Namibia: the waste-to-energy power plant project thrown in the trash

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A COMPANY that has been charged with a pilot program to generate electricity from waste has until mid-September to leave the Walvis Bay landfill.

This is after Waste Power Generation (Pty) Ltd breached its contractual obligation to efficiently operate the landfill and build a waste-to-energy plant on the site.

According to recent board minutes, in an informal discussion session, the company presented various challenges that have delayed the implementation of the waste-to-energy power plant.

“The municipality notes that this project was considered as a pilot project which did not materialize as planned”, specifies the minutes.

The company entered into an agreement with the Municipality of Walvis Bay in 2019.

Although Waste Power Generation took over the landfill, according to council minutes, they were not ready to operate the sites efficiently and have now pulled out of the project.

The Council accepted the termination by Waste Power Generation of the agreement for the operation and control as well as the establishment of the waste-to-energy plant.

The municipality has since launched a new call for tenders for the operation of the landfill and has exercised control. The call for tenders ends on August 25.

According to a feasibility study on the solid waste energy recovery project in Walvis Bay carried out in 2018, the idea was for the city to adopt new progressive international technologies for the local production of renewable energy from 100% recycled waste.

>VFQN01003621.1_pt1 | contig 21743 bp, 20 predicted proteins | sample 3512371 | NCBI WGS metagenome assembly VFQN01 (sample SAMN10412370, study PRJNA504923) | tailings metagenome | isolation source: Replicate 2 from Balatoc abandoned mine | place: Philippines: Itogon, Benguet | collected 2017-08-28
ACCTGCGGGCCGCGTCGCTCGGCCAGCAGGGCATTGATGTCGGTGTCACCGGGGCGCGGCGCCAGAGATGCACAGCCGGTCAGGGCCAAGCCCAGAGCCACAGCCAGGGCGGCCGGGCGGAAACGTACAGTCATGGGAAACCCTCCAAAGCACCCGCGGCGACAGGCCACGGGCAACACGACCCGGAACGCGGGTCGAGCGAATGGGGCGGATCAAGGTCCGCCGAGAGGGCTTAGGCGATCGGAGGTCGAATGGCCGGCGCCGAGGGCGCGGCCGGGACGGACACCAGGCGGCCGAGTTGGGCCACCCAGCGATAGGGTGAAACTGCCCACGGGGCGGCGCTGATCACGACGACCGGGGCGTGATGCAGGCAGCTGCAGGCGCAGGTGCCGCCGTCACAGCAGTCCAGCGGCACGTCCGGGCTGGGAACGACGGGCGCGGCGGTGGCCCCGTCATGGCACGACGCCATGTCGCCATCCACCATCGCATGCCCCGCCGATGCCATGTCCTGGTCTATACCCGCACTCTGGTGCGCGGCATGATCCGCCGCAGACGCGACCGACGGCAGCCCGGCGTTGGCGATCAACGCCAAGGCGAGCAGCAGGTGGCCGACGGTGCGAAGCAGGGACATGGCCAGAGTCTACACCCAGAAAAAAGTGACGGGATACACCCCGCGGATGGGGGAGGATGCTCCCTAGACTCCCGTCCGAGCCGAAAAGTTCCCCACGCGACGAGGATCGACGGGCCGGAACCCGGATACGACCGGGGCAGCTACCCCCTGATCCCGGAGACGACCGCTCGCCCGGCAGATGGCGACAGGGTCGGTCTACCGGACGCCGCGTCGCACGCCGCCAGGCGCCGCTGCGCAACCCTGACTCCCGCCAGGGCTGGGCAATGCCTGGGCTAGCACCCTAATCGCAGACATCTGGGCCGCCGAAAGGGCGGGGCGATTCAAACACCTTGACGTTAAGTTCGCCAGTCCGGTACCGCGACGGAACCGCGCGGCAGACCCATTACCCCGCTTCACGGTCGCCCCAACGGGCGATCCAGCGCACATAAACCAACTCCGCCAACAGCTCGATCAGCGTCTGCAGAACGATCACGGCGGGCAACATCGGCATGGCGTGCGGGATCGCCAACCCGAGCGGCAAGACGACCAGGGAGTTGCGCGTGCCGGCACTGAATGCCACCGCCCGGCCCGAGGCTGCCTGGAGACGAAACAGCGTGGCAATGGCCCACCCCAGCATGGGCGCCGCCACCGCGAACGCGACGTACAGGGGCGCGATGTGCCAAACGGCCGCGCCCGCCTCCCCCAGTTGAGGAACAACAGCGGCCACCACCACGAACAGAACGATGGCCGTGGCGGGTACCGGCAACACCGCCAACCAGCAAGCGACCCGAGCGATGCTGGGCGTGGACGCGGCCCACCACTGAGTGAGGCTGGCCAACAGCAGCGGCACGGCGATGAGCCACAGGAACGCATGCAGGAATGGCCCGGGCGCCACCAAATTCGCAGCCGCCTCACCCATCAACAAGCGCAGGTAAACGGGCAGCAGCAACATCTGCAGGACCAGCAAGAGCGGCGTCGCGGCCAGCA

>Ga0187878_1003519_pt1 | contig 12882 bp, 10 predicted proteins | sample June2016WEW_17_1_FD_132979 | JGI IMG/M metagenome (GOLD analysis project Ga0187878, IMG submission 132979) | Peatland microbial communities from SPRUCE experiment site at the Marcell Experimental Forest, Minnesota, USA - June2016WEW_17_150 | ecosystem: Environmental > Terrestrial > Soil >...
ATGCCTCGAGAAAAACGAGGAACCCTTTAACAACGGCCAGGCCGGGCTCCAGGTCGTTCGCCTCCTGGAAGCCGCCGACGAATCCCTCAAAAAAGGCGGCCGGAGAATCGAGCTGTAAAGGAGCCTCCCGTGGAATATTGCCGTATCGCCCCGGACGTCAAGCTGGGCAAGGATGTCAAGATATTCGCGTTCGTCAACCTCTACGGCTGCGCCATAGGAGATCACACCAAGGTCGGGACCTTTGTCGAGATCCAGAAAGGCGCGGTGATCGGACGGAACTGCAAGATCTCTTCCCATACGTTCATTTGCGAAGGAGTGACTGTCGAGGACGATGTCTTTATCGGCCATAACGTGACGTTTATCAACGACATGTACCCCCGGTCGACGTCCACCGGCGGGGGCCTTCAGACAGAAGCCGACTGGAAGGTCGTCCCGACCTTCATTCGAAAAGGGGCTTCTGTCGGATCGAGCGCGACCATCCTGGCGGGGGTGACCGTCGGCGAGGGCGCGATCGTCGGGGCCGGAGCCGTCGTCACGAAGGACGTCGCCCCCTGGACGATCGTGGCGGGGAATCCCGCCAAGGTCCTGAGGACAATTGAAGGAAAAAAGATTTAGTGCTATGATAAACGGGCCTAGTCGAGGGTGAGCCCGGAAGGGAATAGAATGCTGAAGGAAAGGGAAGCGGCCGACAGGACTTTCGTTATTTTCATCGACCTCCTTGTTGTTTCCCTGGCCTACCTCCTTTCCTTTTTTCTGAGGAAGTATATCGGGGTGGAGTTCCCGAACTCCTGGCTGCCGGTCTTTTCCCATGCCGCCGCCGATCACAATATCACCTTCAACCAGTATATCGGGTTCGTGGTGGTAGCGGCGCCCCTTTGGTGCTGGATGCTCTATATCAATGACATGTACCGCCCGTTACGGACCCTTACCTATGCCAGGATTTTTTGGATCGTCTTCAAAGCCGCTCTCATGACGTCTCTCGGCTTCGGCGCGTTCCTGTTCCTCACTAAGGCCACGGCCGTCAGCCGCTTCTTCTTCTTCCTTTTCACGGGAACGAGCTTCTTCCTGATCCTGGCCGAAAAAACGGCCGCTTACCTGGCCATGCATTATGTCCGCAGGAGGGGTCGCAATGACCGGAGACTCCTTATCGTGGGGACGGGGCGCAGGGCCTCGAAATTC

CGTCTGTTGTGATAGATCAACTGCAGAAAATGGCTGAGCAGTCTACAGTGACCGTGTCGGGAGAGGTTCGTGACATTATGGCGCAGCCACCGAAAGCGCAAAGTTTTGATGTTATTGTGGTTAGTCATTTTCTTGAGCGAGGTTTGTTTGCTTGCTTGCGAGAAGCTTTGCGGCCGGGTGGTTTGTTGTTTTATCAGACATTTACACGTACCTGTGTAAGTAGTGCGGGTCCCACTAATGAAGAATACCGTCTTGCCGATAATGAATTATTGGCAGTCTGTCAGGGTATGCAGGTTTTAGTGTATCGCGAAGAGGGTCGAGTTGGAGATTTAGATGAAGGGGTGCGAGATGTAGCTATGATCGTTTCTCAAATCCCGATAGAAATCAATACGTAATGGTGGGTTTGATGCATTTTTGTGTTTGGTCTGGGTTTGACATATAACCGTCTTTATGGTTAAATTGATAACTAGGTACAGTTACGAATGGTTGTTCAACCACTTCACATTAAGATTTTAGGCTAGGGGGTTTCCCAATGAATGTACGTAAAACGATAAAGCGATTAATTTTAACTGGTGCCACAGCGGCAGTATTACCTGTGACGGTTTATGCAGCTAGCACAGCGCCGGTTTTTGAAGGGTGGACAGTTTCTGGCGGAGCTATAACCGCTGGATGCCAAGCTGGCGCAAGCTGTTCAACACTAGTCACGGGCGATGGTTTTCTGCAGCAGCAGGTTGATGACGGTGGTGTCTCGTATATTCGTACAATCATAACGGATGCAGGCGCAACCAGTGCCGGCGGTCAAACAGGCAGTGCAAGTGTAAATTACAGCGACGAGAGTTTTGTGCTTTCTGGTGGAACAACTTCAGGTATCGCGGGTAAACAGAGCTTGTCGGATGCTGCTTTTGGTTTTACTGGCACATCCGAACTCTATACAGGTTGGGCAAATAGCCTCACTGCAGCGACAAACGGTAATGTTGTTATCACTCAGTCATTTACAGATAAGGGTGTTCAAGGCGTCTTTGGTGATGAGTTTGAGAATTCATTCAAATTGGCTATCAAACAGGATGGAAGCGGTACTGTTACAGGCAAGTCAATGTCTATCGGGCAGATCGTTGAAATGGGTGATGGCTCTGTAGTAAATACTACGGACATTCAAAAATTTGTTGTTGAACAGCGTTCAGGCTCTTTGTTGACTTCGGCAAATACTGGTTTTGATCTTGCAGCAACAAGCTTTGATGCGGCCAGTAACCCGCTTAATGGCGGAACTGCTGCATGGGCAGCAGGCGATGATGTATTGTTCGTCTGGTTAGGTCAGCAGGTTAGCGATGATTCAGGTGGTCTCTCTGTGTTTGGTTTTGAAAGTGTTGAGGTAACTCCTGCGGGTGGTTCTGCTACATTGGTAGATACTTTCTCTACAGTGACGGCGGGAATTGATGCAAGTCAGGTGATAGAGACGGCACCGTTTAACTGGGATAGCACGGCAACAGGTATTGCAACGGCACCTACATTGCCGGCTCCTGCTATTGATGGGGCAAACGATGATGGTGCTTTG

The establishment of such a factory would in turn have created a significant number of jobs.

MISSED OPPORTUNITY

RDJ Consulting energy specialist David Jarrett explained that implementing a waste-to-energy power plant was a good concept that can benefit the country from an environmental standpoint.

According to him, the idea of ​​having such a factory based in Walvis Bay was good because of the geographical and logistical position of the city.

“Walvis Bay is the best location for such a plant because all over the country there are many trucks arriving empty at the port. They could bring prepackaged waste from anywhere in Namibia and drop it off there. Walvis Bay, ”he said.

Jarrett added that the viability of the waste-to-energy concept, however, is generally based on the scale of production expected.

Waste can be produced from gas resulting from landfills or collected in “thermal” applications to generate electricity, heat or a combination of these. Such concepts are known as “waste derived fuel” or RDF, a practice currently followed by Ohorongo Cement.

Current waste streams and resulting gas production from landfills in Namibia are considered low in a large-scale commercial enterprise.

“An effective solid waste collection system through a national collection network could overcome collection challenges, but its purpose must be clearly understood by all. So a thermal solid waste process could be commercialized, ”Jarrett explained.


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